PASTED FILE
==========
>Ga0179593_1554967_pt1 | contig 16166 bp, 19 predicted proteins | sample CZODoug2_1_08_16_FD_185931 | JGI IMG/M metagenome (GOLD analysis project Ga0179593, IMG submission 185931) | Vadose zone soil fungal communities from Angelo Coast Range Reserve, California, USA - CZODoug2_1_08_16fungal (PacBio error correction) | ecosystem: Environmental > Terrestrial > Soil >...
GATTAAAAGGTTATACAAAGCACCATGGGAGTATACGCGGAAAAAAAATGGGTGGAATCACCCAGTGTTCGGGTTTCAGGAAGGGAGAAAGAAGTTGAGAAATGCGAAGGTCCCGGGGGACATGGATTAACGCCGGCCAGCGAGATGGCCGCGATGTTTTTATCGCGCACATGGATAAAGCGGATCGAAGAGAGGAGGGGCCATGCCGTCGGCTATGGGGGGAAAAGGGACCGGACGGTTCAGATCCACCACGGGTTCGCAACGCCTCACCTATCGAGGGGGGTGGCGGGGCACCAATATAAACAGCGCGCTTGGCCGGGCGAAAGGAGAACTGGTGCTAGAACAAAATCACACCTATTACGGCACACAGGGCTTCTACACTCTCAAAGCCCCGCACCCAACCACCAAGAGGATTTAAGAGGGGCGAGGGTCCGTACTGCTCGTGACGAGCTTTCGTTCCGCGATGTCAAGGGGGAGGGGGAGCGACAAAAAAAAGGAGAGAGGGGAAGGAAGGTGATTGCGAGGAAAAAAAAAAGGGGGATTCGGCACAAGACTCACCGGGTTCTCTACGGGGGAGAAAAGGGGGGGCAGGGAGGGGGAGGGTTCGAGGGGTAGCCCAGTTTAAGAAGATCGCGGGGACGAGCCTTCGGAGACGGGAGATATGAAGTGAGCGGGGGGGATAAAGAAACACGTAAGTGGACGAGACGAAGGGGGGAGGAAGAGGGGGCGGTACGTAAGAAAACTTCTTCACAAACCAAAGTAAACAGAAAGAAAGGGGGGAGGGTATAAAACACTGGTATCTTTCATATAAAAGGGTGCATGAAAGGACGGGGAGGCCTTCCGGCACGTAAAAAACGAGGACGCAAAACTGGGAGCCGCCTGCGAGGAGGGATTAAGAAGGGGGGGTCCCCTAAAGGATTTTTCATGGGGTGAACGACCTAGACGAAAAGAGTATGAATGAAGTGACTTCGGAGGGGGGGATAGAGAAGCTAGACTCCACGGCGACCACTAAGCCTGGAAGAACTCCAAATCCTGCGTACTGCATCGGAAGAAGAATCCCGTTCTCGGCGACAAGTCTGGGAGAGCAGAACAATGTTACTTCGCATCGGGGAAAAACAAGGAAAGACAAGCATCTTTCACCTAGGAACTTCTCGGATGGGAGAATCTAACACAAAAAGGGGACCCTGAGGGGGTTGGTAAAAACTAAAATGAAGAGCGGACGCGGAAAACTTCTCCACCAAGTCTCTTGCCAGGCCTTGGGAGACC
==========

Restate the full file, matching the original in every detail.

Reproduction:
>Ga0179593_1554967_pt1 | contig 16166 bp, 19 predicted proteins | sample CZODoug2_1_08_16_FD_185931 | JGI IMG/M metagenome (GOLD analysis project Ga0179593, IMG submission 185931) | Vadose zone soil fungal communities from Angelo Coast Range Reserve, California, USA - CZODoug2_1_08_16fungal (PacBio error correction) | ecosystem: Environmental > Terrestrial > Soil >...
GATTAAAAGGTTATACAAAGCACCATGGGAGTATACGCGGAAAAAAAATGGGTGGAATCACCCAGTGTTCGGGTTTCAGGAAGGGAGAAAGAAGTTGAGAAATGCGAAGGTCCCGGGGGACATGGATTAACGCCGGCCAGCGAGATGGCCGCGATGTTTTTATCGCGCACATGGATAAAGCGGATCGAAGAGAGGAGGGGCCATGCCGTCGGCTATGGGGGGAAAAGGGACCGGACGGTTCAGATCCACCACGGGTTCGCAACGCCTCACCTATCGAGGGGGGTGGCGGGGCACCAATATAAACAGCGCGCTTGGCCGGGCGAAAGGAGAACTGGTGCTAGAACAAAATCACACCTATTACGGCACACAGGGCTTCTACACTCTCAAAGCCCCGCACCCAACCACCAAGAGGATTTAAGAGGGGCGAGGGTCCGTACTGCTCGTGACGAGCTTTCGTTCCGCGATGTCAAGGGGGAGGGGGAGCGACAAAAAAAAGGAGAGAGGGGAAGGAAGGTGATTGCGAGGAAAAAAAAAAGGGGGATTCGGCACAAGACTCACCGGGTTCTCTACGGGGGAGAAAAGGGGGGGCAGGGAGGGGGAGGGTTCGAGGGGTAGCCCAGTTTAAGAAGATCGCGGGGACGAGCCTTCGGAGACGGGAGATATGAAGTGAGCGGGGGGGATAAAGAAACACGTAAGTGGACGAGACGAAGGGGGGAGGAAGAGGGGGCGGTACGTAAGAAAACTTCTTCACAAACCAAAGTAAACAGAAAGAAAGGGGGGAGGGTATAAAACACTGGTATCTTTCATATAAAAGGGTGCATGAAAGGACGGGGAGGCCTTCCGGCACGTAAAAAACGAGGACGCAAAACTGGGAGCCGCCTGCGAGGAGGGATTAAGAAGGGGGGGTCCCCTAAAGGATTTTTCATGGGGTGAACGACCTAGACGAAAAGAGTATGAATGAAGTGACTTCGGAGGGGGGGATAGAGAAGCTAGACTCCACGGCGACCACTAAGCCTGGAAGAACTCCAAATCCTGCGTACTGCATCGGAAGAAGAATCCCGTTCTCGGCGACAAGTCTGGGAGAGCAGAACAATGTTACTTCGCATCGGGGAAAAACAAGGAAAGACAAGCATCTTTCACCTAGGAACTTCTCGGATGGGAGAATCTAACACAAAAAGGGGACCCTGAGGGGGTTGGTAAAAACTAAAATGAAGAGCGGACGCGGAAAACTTCTCCACCAAGTCTCTTGCCAGGCCTTGGGAGACC